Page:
It can be tough to fit in socially when you don't drink alcohol, particularly at work-related holiday events. When you're with people who are drinking, it creates a social barrier that can be hard to overcome. The non-drinker may feel judged by coworkers, or worry that those who do drink will feel the non-drinker is being judgmental of them.
Drinking club soda with a slice of lime can help, since it looks like an authentic alcoholic beverage. But work-related socializing can offer unique challenges, like a company dinner or a meal with a client, where that tactic won't work. What do you do then?
A study of non-drinking professionals illustrates that the tactics people employ are as varied as people themselves. Here are a few:
Being a non-drinker does put certain pressures on socializing and on your career. But with a little finesse, these pressures can be overcome.
Few people in the study chose the direct approach of telling people that they didn't drink at all. They felt that it was more important to put the drinkers around them at ease, which this approach does not tend to do.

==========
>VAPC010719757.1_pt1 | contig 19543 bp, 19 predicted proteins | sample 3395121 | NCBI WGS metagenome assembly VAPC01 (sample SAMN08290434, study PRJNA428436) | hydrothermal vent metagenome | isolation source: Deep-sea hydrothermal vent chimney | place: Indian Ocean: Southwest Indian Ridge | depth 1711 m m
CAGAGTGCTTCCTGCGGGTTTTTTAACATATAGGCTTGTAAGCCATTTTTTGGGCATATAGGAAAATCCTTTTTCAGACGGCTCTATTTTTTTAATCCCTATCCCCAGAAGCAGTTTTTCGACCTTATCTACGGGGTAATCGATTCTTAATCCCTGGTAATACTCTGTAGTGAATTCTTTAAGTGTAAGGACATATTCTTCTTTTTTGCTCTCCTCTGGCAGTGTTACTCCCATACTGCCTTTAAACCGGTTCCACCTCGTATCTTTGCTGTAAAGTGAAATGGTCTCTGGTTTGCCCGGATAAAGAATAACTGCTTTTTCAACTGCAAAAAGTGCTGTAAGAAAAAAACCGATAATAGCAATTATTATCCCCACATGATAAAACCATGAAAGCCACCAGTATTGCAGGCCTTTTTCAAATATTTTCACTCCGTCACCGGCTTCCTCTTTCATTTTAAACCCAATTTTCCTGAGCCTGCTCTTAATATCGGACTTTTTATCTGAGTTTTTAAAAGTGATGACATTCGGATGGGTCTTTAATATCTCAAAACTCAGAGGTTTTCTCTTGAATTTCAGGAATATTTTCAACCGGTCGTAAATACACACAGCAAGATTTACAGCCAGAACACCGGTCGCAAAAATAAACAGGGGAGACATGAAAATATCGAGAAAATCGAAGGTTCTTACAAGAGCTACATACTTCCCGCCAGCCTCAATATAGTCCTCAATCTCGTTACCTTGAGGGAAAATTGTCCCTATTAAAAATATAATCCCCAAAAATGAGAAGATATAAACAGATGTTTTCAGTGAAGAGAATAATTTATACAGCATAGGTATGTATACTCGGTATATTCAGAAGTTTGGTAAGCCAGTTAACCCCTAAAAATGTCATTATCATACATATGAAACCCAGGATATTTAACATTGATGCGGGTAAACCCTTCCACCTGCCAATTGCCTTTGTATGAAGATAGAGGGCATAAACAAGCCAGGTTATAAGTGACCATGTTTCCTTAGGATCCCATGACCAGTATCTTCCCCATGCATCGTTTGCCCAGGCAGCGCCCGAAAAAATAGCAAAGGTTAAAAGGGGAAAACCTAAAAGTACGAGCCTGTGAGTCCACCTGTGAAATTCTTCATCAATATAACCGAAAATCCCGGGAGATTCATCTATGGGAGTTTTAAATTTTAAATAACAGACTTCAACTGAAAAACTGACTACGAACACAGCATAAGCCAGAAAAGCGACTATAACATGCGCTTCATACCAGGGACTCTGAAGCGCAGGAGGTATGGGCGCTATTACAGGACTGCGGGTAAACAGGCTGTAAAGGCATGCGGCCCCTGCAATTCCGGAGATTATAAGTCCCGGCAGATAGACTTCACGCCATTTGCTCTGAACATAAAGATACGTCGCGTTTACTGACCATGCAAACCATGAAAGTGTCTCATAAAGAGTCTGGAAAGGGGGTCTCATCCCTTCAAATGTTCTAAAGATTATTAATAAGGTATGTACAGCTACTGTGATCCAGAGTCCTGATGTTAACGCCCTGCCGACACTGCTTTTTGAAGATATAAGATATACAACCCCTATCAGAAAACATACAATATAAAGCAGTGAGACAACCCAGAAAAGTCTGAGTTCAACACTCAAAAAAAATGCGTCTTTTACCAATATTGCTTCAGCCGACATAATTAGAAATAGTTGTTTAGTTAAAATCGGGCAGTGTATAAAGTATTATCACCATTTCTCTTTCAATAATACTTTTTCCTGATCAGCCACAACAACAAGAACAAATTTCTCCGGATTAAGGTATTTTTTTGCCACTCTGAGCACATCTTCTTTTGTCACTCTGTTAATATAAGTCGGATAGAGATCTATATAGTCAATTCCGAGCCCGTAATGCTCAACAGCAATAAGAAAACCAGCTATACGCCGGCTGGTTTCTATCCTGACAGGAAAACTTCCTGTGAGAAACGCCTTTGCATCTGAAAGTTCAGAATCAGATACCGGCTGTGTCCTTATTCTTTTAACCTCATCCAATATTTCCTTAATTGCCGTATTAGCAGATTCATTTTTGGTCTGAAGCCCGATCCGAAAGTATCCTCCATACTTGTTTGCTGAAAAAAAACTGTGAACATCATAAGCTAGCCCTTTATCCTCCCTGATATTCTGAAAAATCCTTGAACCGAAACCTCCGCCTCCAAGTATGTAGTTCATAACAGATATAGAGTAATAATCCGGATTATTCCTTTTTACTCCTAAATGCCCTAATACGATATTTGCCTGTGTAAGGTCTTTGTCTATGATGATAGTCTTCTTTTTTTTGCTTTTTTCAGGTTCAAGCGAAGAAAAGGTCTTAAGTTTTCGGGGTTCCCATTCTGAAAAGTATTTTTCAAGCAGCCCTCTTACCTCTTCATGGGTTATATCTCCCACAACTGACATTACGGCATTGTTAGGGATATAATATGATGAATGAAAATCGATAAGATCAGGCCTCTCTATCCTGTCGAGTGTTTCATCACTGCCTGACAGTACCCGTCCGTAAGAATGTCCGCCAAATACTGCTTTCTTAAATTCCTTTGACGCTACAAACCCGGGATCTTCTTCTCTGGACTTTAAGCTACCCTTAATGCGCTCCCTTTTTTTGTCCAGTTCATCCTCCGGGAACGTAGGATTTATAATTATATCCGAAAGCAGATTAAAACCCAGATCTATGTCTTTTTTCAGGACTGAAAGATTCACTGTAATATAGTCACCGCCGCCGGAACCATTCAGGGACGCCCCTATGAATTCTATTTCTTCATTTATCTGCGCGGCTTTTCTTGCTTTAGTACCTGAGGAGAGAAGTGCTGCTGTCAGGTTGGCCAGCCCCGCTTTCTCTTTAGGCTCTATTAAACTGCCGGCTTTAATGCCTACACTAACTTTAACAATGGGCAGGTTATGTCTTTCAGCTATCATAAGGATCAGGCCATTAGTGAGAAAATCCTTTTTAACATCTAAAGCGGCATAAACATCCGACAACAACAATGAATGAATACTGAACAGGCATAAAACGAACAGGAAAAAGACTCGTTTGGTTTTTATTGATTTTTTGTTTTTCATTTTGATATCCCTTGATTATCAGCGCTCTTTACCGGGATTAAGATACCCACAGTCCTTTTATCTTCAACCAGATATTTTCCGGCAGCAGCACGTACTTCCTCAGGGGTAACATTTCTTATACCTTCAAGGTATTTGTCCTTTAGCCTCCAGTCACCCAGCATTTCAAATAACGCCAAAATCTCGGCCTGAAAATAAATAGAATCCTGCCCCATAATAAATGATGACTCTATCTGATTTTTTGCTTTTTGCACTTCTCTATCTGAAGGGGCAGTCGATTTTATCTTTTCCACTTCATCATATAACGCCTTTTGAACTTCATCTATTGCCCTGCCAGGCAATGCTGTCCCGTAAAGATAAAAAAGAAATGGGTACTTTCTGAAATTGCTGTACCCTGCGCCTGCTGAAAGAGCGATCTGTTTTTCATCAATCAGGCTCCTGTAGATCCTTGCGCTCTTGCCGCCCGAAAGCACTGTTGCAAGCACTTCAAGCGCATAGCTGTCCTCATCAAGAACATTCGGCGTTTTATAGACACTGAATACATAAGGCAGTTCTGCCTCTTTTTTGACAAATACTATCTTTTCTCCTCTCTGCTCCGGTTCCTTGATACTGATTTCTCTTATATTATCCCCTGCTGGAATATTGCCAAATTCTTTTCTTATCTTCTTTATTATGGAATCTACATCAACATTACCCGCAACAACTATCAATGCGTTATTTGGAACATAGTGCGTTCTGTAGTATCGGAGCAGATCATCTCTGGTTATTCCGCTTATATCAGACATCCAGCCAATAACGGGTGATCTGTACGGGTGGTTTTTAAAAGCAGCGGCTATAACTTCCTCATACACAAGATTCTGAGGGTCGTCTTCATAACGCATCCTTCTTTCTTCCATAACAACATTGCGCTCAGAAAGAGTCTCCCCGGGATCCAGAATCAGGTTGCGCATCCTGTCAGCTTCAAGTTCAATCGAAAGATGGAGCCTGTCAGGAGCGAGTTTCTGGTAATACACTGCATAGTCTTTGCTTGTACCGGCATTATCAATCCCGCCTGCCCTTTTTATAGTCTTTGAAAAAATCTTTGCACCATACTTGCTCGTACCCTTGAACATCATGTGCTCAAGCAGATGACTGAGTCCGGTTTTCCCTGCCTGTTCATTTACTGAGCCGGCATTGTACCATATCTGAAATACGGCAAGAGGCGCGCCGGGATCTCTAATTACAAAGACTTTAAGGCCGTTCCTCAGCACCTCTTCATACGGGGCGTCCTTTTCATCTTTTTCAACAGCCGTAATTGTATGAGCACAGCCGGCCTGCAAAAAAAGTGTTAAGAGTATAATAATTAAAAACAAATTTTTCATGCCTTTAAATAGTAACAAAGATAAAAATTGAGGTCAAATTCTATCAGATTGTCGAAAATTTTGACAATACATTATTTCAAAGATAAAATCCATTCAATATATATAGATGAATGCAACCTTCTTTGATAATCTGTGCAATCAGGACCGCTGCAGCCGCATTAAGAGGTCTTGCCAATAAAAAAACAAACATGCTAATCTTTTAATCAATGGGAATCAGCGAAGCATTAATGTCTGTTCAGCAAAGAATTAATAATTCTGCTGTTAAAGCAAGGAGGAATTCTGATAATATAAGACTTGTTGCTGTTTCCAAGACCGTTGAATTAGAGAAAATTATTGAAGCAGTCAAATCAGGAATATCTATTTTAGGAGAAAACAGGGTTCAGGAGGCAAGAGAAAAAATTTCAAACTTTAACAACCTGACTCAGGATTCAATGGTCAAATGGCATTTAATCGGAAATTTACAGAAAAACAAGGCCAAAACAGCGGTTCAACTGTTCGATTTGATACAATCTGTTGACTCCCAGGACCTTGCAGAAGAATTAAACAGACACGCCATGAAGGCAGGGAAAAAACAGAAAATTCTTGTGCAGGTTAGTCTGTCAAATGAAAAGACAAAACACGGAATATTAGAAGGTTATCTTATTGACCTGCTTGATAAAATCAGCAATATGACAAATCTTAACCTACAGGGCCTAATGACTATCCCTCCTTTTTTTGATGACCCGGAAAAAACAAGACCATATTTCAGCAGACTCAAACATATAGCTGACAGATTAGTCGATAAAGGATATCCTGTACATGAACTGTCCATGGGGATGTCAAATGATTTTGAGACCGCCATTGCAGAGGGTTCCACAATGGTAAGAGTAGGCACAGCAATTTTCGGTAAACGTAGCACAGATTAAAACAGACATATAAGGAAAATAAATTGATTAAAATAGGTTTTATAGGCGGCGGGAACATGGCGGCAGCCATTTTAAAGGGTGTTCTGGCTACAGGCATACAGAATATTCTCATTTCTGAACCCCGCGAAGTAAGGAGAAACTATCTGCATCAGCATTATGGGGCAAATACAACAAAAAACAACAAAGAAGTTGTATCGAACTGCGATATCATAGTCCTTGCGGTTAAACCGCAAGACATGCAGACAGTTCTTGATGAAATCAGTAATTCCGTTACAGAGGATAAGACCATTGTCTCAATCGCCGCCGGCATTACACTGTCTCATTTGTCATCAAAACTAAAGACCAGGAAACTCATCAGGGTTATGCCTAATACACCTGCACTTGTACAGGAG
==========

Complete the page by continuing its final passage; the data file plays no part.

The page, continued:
Most of the other strategies involve some tradeoff of utter honesty for greater social ease. Coworkers may well be uncomfortable being given the details behind your reason for not drinking.
Particularly popular was giving a reason why you can't drink because it tells people that that the situation is not under your control, so it can't possibly be a judgment of them. Favored reasons included taking a drug that doesn't work properly if you drink, alcohol having a negative impact on your athletic pursuits (usually running) and being on a diet and needing to lose weight.
People who relied on holding a drink to offer protective camouflage noted that sometimes the drinkers around them would visibly relax if they ordered an actual alcoholic beverage from the bar. Occasionally they even felt the need to take a few sips (usually of wine) to show the people around them that they were drinking, which made others more comfortable. This would not, however, be a good tactic for binge drinkers or people in recovery.
Being a non-drinker does put certain pressures on socializing and on your career. But the study emphasizes that with a little finesse, these pressures can be overcome. The more you can communicate your acceptance of other people's drinking and your goodwill towards it, the better you're likely to do.
The study is available for free in the Journal of Applied Communication Research.